I was at a mock admissions process with dean of admissions from Michigan Penn Virginia and Chicago, and someone asked whether disability accomodated LSAT will affect their admissions. They obviously said no, but it was pretty apparent that they were so exstatic about that (your application will have "disability accomdated" printed right on it). This puts you at a double bind. If you do well, then they might think that you got around the system. If you did bad, then they really won't like your application. Level playing field would mean, for example, non-native english speakers like me getting a dictionary next to the LSAT because I don't have a good command of english. If you can do fine with regular time, I would go for that.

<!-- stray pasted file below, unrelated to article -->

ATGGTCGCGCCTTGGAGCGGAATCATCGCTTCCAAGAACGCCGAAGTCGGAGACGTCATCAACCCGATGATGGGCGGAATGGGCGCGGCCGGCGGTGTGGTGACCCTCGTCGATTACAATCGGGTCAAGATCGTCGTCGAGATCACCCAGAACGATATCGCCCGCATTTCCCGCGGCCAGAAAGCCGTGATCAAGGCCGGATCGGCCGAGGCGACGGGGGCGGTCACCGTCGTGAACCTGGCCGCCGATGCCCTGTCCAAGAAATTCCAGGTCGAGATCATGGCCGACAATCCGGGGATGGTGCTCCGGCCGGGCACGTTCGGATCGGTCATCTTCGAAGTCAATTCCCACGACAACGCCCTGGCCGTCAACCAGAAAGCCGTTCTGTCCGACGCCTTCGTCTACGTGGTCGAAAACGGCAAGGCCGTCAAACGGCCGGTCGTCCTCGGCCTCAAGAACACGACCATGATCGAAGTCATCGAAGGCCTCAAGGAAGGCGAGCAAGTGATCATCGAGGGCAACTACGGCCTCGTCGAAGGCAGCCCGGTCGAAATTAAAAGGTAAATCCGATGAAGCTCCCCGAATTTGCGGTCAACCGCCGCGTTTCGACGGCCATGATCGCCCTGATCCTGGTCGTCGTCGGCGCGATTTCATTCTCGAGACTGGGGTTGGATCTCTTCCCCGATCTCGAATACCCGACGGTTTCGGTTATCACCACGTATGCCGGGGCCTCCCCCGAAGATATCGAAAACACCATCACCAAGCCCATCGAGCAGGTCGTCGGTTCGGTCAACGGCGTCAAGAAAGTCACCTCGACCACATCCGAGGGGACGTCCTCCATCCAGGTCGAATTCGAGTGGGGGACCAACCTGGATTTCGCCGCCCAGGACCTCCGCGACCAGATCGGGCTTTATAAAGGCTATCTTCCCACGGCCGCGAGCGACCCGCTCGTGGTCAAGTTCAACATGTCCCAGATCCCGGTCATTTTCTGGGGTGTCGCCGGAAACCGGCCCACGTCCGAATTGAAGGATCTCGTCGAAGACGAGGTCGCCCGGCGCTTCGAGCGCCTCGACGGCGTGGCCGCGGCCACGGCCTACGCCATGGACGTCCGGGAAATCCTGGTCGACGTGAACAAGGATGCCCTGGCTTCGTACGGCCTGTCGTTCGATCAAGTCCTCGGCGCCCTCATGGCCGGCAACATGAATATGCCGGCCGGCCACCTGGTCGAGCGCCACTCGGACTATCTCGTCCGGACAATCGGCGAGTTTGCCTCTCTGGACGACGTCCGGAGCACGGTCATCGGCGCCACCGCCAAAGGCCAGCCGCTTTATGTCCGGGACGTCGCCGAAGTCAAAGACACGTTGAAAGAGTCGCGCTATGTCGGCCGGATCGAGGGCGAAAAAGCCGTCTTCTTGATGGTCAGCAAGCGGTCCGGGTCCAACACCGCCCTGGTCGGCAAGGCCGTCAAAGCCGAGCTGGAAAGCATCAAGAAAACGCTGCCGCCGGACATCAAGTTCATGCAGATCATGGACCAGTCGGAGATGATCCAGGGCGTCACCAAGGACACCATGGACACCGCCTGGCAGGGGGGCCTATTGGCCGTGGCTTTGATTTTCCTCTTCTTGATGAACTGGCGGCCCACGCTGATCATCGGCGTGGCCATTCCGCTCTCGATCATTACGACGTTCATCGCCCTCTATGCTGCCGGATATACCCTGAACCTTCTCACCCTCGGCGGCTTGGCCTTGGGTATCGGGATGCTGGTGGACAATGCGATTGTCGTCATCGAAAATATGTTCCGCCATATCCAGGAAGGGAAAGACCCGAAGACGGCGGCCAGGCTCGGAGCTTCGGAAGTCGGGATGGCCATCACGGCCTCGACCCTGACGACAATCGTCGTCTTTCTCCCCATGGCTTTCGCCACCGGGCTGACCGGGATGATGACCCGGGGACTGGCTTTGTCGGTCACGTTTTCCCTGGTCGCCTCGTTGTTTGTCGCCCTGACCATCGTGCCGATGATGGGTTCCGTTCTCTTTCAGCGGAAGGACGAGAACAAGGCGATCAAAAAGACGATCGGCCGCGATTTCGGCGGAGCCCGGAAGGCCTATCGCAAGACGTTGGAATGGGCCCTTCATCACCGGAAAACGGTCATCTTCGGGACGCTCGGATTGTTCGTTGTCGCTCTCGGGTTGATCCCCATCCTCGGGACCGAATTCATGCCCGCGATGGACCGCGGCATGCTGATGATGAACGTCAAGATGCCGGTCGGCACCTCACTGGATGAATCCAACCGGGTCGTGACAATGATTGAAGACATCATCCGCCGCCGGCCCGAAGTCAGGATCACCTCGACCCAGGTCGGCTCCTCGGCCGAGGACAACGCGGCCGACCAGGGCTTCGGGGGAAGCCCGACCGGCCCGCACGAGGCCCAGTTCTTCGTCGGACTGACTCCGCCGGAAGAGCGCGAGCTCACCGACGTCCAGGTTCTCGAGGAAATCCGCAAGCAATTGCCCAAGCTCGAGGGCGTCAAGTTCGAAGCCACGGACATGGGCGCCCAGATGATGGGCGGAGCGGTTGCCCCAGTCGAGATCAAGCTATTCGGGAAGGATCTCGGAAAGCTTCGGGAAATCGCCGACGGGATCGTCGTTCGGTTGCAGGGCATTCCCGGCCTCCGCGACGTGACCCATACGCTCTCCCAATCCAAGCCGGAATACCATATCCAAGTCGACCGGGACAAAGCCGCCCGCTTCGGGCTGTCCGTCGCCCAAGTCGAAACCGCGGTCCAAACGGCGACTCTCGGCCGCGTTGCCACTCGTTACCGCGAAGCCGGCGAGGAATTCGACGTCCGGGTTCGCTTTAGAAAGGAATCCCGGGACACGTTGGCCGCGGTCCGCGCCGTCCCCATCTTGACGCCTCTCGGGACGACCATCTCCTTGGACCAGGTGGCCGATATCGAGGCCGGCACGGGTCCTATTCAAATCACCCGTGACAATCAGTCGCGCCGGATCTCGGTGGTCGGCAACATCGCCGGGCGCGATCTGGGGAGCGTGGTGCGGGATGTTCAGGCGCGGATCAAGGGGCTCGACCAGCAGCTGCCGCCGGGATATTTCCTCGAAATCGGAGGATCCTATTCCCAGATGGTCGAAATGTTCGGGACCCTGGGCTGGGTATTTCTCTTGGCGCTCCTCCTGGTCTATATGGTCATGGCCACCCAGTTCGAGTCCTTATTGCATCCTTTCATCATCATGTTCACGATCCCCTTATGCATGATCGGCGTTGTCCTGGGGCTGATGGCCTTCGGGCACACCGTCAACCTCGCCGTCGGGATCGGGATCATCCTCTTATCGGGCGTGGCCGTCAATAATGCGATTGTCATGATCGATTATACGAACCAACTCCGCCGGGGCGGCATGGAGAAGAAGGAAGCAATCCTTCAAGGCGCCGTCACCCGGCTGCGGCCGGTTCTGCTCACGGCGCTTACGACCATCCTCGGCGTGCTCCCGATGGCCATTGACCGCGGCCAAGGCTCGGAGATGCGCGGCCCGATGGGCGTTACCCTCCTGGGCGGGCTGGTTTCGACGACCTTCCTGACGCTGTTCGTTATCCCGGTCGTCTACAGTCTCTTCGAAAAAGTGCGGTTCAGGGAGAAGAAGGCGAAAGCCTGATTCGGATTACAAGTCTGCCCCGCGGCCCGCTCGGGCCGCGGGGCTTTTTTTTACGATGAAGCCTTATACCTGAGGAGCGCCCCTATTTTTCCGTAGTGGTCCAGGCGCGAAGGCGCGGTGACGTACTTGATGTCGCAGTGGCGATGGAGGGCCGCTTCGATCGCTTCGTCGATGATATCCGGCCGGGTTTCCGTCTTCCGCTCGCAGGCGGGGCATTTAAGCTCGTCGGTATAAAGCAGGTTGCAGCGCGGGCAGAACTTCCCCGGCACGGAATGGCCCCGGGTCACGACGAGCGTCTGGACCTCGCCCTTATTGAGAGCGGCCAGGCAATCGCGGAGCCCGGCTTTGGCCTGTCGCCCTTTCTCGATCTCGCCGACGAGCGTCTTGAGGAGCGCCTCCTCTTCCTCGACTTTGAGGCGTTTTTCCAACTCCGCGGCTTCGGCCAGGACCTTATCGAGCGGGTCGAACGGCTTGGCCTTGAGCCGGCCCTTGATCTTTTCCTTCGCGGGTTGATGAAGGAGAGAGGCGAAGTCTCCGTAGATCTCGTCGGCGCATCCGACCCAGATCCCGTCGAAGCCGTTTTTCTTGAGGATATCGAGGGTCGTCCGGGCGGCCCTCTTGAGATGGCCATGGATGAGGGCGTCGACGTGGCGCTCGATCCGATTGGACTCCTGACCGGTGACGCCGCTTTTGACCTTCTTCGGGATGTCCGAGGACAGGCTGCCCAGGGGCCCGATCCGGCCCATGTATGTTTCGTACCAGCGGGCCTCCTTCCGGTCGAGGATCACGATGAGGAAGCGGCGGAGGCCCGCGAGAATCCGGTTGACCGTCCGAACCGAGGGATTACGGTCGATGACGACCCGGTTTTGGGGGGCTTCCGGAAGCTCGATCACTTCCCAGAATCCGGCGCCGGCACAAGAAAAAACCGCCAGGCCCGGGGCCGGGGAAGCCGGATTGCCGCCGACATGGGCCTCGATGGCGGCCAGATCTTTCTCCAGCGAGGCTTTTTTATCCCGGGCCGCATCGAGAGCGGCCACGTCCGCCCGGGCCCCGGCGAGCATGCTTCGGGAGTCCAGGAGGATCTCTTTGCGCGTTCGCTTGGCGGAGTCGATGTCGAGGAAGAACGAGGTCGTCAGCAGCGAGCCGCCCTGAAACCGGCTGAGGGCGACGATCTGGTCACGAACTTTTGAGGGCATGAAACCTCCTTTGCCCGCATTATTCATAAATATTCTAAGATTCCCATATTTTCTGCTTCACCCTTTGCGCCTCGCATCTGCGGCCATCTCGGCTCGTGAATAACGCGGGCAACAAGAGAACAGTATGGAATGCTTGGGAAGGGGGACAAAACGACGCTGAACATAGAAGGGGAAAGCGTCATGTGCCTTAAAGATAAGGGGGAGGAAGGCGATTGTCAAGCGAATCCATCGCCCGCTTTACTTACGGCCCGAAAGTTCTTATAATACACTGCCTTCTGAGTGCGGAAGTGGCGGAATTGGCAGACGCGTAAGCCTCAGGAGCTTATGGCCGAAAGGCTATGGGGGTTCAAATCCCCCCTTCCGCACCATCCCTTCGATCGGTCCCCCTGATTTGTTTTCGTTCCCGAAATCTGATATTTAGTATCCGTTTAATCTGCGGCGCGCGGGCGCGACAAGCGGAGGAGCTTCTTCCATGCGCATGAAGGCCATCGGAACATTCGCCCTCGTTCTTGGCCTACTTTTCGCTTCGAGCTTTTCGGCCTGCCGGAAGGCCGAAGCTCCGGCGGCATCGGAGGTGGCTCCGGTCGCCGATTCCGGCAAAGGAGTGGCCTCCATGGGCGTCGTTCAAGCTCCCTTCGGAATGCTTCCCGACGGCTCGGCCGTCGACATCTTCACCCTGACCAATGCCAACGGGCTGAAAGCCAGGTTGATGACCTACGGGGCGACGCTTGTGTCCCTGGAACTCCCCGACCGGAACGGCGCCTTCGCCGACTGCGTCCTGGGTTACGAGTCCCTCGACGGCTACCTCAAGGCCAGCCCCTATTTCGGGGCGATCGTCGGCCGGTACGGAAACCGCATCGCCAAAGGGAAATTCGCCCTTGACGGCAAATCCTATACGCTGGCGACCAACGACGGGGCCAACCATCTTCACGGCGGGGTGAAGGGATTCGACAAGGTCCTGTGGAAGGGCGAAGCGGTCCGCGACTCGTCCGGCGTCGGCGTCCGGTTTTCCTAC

Why should it be held against them? If they had a documented disability that puts the applicant at a disadvantage under standard time, how should recieving extra time to level the playing field be held against them? If I have a documented disability, how could an accommodated test not be considered an objective measure? that does not seems right.